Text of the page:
The control unit and receiver of the position indicating device maybe separate devices or consolidated into a single device capable of performing both functions. The receiver is capable of receiving a signal transmitted by one or more transmission devices located around the racetrack. The receiver and transmission devices may operate using laser light, radio frequencies, infrared or some other suitable electromagnetic frequency such as microwaves. Preferably the receivers and transmission devices are operated on a frequency not typically used by cellular phones or other consumer electronics likely to be used at or near a racetrack so these devices do not interfere with the operation of the system. When the receiver receives a positional signal from a transmission device, the receiver passes this signal to the control unit. The control unit then commands the visual indicator to display the light corresponding to the car's current position in the field. For example, in a system using an LCD screen as previously described, the control unit might instruct the LCD screen to display a “1” to indicate the car had moved into the lead.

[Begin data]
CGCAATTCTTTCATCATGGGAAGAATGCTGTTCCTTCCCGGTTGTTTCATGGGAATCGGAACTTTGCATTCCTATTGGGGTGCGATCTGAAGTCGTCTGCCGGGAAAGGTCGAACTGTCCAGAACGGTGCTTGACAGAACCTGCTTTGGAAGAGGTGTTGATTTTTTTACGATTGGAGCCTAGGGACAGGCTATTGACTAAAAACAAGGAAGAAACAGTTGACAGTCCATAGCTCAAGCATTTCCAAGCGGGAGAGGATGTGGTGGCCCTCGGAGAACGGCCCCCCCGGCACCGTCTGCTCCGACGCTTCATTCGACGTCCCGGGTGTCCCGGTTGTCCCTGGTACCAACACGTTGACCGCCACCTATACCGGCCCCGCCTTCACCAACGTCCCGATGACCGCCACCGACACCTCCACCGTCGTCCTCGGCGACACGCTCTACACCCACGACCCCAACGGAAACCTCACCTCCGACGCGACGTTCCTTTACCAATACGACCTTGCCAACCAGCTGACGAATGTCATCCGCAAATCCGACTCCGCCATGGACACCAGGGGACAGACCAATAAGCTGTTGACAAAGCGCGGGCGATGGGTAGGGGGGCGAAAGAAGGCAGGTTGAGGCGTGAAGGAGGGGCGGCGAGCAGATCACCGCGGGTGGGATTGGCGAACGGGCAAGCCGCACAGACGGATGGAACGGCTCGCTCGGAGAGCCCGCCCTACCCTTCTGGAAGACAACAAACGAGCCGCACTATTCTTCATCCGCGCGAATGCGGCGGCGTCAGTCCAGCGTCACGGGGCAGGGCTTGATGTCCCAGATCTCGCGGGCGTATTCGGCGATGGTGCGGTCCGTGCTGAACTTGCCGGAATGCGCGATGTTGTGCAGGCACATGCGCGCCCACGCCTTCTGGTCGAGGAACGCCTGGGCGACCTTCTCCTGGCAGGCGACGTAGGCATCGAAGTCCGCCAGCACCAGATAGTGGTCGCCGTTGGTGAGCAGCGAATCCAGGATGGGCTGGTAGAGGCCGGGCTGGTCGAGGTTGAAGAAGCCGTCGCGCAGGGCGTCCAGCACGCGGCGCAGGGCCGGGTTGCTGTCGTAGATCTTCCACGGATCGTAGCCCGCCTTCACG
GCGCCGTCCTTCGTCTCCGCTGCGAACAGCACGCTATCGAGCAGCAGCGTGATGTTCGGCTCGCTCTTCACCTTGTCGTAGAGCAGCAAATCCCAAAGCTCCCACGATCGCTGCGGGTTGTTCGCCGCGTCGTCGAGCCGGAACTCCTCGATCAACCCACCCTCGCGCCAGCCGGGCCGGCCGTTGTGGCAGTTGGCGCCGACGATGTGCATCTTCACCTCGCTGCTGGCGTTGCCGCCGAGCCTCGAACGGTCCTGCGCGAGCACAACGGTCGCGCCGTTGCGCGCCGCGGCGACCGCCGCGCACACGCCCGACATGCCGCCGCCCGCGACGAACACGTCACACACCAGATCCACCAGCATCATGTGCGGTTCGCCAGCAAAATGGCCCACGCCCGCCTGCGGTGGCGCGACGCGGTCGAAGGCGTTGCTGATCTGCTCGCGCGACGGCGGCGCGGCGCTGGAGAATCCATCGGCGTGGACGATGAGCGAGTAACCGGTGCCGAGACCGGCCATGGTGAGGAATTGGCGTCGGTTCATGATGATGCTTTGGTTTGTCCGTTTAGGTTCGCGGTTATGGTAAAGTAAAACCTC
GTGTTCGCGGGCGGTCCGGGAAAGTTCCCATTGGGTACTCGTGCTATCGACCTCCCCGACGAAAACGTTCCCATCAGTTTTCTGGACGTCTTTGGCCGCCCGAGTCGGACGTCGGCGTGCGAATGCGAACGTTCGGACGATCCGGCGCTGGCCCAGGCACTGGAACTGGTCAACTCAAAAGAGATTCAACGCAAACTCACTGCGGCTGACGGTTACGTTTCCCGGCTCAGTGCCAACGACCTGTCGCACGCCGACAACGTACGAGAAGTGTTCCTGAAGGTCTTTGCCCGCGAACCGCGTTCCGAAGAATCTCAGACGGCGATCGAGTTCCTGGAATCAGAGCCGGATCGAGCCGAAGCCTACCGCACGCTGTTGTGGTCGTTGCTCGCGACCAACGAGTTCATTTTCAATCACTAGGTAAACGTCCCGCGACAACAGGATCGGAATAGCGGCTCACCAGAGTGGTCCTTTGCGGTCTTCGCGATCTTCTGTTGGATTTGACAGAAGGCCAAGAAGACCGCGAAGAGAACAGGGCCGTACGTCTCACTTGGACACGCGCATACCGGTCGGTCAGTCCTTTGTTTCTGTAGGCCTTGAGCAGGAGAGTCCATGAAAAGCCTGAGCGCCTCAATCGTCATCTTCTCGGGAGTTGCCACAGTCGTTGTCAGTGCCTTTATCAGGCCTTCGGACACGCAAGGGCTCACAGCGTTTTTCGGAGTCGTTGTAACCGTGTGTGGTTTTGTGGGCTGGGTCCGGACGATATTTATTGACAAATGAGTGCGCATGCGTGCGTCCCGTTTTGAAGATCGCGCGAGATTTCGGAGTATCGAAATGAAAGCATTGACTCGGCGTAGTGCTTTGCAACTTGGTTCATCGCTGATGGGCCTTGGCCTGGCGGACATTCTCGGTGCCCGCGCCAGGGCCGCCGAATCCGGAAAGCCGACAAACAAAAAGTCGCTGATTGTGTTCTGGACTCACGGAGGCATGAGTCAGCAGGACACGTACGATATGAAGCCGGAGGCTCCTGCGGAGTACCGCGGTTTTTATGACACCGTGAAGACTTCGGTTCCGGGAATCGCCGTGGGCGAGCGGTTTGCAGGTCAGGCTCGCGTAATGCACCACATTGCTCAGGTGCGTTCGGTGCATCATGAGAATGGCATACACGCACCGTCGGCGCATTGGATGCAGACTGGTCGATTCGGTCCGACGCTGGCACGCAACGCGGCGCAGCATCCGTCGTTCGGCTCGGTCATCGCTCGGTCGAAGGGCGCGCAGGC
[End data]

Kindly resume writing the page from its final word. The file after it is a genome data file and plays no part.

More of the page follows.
At least one transmission unit is located near the racetrack for transmitting position information to the indicating units on the cars. While it need only be able to communicate with the cars at a single location on the track (e.g. as they cross the start-finish line), the transmission unit is preferably configured such that it can signal a car at virtually any position on the track. This may be accomplished using a single unit which is centrally located or several units disposed at various positions around the track and electronically linked together. The transmission unit may transmit information using laser, radio frequencies, or any other suitable frequency. The transmission units may be operated manually from a control panel. Alternatively, the transmission units are electronically controlled by a racetrack's existing electronic timing system such that as soon as the timing system detects a position change, the transmission units automatically transmit signals to the position indicating units to display the correct positional information. Alternatively, the transmission units may be electronically linked to a racetrack's leader board display system such that when a position change is indicated on the leader board the position indicating units are updated accordingly.